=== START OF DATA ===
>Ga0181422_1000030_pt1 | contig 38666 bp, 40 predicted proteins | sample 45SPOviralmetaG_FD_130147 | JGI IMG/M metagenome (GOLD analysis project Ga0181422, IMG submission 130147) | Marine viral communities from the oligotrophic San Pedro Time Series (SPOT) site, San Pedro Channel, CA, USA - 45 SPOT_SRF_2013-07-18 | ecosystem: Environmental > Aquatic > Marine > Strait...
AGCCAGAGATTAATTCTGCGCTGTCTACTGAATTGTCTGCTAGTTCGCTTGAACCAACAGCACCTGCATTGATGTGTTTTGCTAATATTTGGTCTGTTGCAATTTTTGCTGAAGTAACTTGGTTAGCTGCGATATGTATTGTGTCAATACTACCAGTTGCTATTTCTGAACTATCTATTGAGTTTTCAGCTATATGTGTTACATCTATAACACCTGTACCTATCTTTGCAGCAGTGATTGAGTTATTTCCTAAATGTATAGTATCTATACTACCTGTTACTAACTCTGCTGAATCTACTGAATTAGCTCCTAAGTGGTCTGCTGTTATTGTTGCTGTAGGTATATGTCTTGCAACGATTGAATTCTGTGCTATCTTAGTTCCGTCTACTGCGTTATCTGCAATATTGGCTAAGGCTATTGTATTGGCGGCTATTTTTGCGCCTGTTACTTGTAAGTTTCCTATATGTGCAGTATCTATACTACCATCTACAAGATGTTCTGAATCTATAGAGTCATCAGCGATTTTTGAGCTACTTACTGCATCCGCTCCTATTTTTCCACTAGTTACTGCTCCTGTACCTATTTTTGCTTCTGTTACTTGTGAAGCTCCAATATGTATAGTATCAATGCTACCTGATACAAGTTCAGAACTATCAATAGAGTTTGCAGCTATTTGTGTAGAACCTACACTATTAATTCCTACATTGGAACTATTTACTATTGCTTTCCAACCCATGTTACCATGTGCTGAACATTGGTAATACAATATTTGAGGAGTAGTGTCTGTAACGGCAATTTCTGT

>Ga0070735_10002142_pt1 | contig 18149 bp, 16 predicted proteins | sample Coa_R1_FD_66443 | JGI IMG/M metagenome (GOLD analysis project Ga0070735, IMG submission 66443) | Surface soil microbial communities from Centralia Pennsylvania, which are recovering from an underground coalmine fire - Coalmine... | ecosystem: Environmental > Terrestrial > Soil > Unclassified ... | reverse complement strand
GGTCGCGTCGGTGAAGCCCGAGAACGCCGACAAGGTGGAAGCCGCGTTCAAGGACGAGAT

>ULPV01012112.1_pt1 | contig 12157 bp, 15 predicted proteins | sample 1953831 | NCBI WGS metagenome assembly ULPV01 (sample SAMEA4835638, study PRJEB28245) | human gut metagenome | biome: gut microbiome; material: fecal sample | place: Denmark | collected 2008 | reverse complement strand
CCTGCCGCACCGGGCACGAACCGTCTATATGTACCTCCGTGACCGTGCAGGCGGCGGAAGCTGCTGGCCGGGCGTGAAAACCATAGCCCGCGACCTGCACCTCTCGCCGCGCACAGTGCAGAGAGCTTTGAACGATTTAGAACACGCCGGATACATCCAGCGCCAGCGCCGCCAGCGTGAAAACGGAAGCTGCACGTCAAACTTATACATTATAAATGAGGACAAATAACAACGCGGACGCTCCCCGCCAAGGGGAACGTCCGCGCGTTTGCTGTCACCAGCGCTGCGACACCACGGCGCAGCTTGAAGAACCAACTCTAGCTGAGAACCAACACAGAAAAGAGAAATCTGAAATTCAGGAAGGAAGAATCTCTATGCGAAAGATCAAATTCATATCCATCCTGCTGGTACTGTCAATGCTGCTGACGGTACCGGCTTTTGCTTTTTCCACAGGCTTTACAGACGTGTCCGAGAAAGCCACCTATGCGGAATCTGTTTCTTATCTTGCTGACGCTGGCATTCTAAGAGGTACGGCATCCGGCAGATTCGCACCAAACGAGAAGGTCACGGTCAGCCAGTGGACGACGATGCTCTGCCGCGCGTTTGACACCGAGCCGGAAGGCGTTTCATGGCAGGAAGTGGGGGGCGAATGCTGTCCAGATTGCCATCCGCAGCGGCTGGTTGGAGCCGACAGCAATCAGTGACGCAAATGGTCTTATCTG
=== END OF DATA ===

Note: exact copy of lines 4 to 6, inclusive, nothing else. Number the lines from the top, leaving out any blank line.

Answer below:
GGTCGCGTCGGTGAAGCCCGAGAACGCCGACAAGGTGGAAGCCGCGTTCAAGGACGAGAT

>ULPV01012112.1_pt1 | contig 12157 bp, 15 predicted proteins | sample 1953831 | NCBI WGS metagenome assembly ULPV01 (sample SAMEA4835638, study PRJEB28245) | human gut metagenome | biome: gut microbiome; material: fecal sample | place: Denmark | collected 2008 | reverse complement strand
CCTGCCGCACCGGGCACGAACCGTCTATATGTACCTCCGTGACCGTGCAGGCGGCGGAAGCTGCTGGCCGGGCGTGAAAACCATAGCCCGCGACCTGCACCTCTCGCCGCGCACAGTGCAGAGAGCTTTGAACGATTTAGAACACGCCGGATACATCCAGCGCCAGCGCCGCCAGCGTGAAAACGGAAGCTGCACGTCAAACTTATACATTATAAATGAGGACAAATAACAACGCGGACGCTCCCCGCCAAGGGGAACGTCCGCGCGTTTGCTGTCACCAGCGCTGCGACACCACGGCGCAGCTTGAAGAACCAACTCTAGCTGAGAACCAACACAGAAAAGAGAAATCTGAAATTCAGGAAGGAAGAATCTCTATGCGAAAGATCAAATTCATATCCATCCTGCTGGTACTGTCAATGCTGCTGACGGTACCGGCTTTTGCTTTTTCCACAGGCTTTACAGACGTGTCCGAGAAAGCCACCTATGCGGAATCTGTTTCTTATCTTGCTGACGCTGGCATTCTAAGAGGTACGGCATCCGGCAGATTCGCACCAAACGAGAAGGTCACGGTCAGCCAGTGGACGACGATGCTCTGCCGCGCGTTTGACACCGAGCCGGAAGGCGTTTCATGGCAGGAAGTGGGGGGCGAATGCTGTCCAGATTGCCATCCGCAGCGGCTGGTTGGAGCCGACAGCAATCAGTGACGCAAATGGTCTTATCTG